“As we’ve grown, we’ve been able to add staff,” she said, though finding credentialed, licensed clinicians in the area is a barrier.

“We need to be ready to strike when the iron’s hot, or we’re going to lose them.”

 

MEDICABS

Conifer Park Director of Outpatient Operations Kurt Brown commended Kevin for bringing up the stigma he has faced and said that agencies also face that judgment.

Compared to other communities, Plattsburgh has been very supportive of offering medication-assisted treatment, he said.

But he did voice concerns about the quality of medicabs that offer transport for non-emergency medical appointments.

“I want people to have jobs that need to have jobs,” Brown told Jones, adding that it’s difficult to communicate with the organization managing medicabs.

“We want to make sure people are coming to treatment in a safe environment.”

 

CONSISTENCY

Collings’s Troy-based counterpart, Joe LaCoppola, emphasized that without the Plattsburgh clinic, the closest place people would be able to get medication-supported treatment is Albany.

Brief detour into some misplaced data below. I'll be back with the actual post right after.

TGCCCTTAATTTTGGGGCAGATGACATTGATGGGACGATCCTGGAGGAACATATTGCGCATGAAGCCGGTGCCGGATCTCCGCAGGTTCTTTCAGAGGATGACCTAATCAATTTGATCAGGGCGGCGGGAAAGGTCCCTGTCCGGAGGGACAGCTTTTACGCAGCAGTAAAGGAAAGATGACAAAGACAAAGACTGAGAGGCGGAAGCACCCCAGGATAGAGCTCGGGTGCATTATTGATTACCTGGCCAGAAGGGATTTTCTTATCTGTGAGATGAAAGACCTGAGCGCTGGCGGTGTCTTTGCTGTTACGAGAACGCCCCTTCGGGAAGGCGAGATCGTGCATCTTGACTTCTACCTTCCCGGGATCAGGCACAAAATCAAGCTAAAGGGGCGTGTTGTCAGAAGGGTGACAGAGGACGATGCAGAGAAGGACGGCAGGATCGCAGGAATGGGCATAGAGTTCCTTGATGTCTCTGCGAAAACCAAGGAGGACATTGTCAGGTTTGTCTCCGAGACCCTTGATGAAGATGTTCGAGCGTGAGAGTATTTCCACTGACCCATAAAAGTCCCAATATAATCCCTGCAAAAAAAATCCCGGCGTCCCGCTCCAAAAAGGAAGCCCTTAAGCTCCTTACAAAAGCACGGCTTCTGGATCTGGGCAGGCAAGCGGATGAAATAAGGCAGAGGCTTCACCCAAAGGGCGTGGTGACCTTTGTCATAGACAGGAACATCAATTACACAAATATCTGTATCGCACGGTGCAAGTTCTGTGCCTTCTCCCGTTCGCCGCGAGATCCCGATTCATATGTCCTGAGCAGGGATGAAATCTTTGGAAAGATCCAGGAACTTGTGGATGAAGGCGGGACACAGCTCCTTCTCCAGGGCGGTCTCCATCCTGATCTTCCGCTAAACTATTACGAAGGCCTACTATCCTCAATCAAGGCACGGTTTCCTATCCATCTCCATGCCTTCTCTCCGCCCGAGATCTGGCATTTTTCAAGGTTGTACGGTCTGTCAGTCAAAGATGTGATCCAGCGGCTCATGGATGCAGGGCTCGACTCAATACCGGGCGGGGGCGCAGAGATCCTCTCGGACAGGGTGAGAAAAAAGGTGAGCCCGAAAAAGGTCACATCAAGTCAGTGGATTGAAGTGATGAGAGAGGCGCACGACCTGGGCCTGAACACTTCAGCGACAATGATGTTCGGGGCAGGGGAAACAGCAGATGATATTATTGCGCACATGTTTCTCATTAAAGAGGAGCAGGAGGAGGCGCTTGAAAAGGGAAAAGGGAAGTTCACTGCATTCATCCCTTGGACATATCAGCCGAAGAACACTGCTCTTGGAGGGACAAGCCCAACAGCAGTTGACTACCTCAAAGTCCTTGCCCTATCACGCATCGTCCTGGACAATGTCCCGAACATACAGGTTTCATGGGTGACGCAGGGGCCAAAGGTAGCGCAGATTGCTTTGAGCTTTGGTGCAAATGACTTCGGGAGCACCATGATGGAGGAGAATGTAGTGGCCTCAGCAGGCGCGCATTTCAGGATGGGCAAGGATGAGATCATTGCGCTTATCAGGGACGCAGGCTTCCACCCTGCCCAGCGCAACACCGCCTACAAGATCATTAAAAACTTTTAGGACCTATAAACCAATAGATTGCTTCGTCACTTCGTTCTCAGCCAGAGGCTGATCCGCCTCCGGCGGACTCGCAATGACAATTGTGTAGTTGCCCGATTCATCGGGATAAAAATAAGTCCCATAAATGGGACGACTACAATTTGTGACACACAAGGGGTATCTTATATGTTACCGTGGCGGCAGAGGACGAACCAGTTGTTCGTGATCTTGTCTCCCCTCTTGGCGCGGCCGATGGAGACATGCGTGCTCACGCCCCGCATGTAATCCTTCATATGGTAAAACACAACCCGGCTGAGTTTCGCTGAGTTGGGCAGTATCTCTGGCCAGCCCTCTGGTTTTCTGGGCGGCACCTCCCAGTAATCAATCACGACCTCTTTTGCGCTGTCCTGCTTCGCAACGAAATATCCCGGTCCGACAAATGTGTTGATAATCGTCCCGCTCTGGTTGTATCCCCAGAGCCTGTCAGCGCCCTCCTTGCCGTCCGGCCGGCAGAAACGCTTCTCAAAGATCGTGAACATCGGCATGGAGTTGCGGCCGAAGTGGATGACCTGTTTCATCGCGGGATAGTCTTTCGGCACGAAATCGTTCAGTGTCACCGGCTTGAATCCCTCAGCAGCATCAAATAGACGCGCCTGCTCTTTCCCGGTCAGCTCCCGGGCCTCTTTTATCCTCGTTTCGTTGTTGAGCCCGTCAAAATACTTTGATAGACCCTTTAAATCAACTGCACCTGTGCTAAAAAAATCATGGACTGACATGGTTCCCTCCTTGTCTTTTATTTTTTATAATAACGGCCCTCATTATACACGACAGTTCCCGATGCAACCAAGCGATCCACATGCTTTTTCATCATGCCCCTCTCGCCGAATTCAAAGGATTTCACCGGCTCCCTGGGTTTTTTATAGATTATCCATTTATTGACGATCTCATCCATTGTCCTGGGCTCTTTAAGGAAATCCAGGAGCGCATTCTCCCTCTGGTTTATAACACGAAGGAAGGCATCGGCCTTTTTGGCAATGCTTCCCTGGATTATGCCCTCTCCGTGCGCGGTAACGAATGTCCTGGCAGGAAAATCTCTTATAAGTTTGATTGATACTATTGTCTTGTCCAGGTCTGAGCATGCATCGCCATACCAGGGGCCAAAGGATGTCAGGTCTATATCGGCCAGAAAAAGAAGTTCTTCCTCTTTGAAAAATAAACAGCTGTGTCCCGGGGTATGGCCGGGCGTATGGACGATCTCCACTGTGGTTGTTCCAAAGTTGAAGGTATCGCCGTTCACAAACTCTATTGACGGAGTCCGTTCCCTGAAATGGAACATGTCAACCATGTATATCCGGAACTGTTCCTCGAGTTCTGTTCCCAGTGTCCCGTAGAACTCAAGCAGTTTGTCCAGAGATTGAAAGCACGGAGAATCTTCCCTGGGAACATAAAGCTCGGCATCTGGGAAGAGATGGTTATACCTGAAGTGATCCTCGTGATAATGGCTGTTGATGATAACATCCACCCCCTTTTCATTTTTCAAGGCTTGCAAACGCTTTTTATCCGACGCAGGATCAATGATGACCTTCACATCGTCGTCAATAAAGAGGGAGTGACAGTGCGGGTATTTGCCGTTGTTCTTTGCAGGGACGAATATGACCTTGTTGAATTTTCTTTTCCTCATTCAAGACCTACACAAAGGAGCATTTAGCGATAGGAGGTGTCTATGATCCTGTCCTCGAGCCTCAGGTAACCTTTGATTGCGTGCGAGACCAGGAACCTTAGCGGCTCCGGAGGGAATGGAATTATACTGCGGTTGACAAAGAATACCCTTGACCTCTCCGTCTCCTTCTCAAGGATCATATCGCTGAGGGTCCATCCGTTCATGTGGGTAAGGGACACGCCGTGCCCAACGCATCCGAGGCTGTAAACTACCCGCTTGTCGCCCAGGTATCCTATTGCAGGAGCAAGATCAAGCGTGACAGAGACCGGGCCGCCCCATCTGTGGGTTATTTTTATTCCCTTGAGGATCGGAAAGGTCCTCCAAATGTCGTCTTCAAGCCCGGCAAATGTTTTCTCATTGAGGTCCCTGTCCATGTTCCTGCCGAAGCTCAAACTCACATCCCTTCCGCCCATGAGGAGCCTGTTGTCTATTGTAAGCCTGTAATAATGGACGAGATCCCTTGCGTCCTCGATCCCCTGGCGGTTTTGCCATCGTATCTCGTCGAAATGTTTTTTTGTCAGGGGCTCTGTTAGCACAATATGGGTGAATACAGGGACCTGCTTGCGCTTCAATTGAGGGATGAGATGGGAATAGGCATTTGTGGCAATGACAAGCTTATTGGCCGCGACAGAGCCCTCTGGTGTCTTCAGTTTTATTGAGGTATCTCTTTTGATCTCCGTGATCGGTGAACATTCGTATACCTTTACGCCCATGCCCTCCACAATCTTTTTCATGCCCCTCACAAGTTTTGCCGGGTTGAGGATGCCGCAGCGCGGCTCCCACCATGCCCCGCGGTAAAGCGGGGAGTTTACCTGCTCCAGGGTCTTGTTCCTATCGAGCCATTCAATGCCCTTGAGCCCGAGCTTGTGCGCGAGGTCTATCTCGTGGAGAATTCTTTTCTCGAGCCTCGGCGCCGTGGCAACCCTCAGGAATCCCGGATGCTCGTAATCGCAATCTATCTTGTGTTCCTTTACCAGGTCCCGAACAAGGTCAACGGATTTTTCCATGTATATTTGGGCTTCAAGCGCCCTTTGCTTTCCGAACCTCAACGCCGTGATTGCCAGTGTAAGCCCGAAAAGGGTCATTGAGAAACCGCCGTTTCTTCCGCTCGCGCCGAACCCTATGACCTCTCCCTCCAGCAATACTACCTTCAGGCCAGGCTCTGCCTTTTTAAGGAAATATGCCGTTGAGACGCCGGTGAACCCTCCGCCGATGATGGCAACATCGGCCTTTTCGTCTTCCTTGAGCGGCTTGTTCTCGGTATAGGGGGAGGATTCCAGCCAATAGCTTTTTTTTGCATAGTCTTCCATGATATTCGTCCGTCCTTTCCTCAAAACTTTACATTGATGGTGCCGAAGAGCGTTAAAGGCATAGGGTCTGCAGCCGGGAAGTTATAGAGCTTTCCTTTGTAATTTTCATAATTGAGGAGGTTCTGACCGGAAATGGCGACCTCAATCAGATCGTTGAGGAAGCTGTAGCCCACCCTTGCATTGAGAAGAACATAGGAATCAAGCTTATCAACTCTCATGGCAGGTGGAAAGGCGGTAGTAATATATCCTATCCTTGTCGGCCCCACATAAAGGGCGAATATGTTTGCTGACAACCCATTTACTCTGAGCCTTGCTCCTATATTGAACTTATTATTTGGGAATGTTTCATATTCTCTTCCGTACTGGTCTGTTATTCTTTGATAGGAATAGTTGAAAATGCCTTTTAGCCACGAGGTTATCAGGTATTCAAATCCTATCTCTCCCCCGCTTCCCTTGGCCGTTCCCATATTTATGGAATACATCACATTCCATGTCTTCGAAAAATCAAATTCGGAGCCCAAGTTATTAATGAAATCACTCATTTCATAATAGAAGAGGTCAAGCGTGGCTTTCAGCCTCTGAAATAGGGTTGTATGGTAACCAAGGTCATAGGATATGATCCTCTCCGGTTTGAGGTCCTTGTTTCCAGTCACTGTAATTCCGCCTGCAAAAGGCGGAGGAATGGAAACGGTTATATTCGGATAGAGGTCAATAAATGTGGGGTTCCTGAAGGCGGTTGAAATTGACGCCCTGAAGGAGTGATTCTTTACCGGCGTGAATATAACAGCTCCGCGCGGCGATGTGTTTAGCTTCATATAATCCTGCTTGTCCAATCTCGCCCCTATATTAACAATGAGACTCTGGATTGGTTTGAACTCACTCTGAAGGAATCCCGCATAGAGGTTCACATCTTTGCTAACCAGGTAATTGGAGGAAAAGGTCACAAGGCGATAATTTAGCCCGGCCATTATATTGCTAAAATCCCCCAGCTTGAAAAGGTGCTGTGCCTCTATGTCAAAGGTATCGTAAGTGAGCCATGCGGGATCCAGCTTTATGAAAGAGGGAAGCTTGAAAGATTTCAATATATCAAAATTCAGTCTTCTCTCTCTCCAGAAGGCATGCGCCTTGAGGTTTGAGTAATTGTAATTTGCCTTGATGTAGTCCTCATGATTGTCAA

However, he continued, there need to be some consistent standards and codings for insurance companies, as there are often barriers to prescribing medications like Suboxone.

Jones asked if that is because of abuses of such medications or that the insurance companies want more money.

“A little bit of both,” LaCoppola said. “An outpatient program like ours has the ability to dispense and engage individuals early in treatment.”

But, he said, “it’s not one shoe that fits all.”

 

INDIVIDUALIZE TREATMENT

Dr. Ruchika Saini emphasized the need to individualize treatment.

Treatment providers need to be aware of when people get Suboxone and don’t come back, indicating abuse.

“It’s important that we be vigilant,” she said. 

“If we see a problem, we say they have to come to the window,” Saini added, referring to where nurses administer the medication.

“But that doesn’t mean they’ll stay at the window.”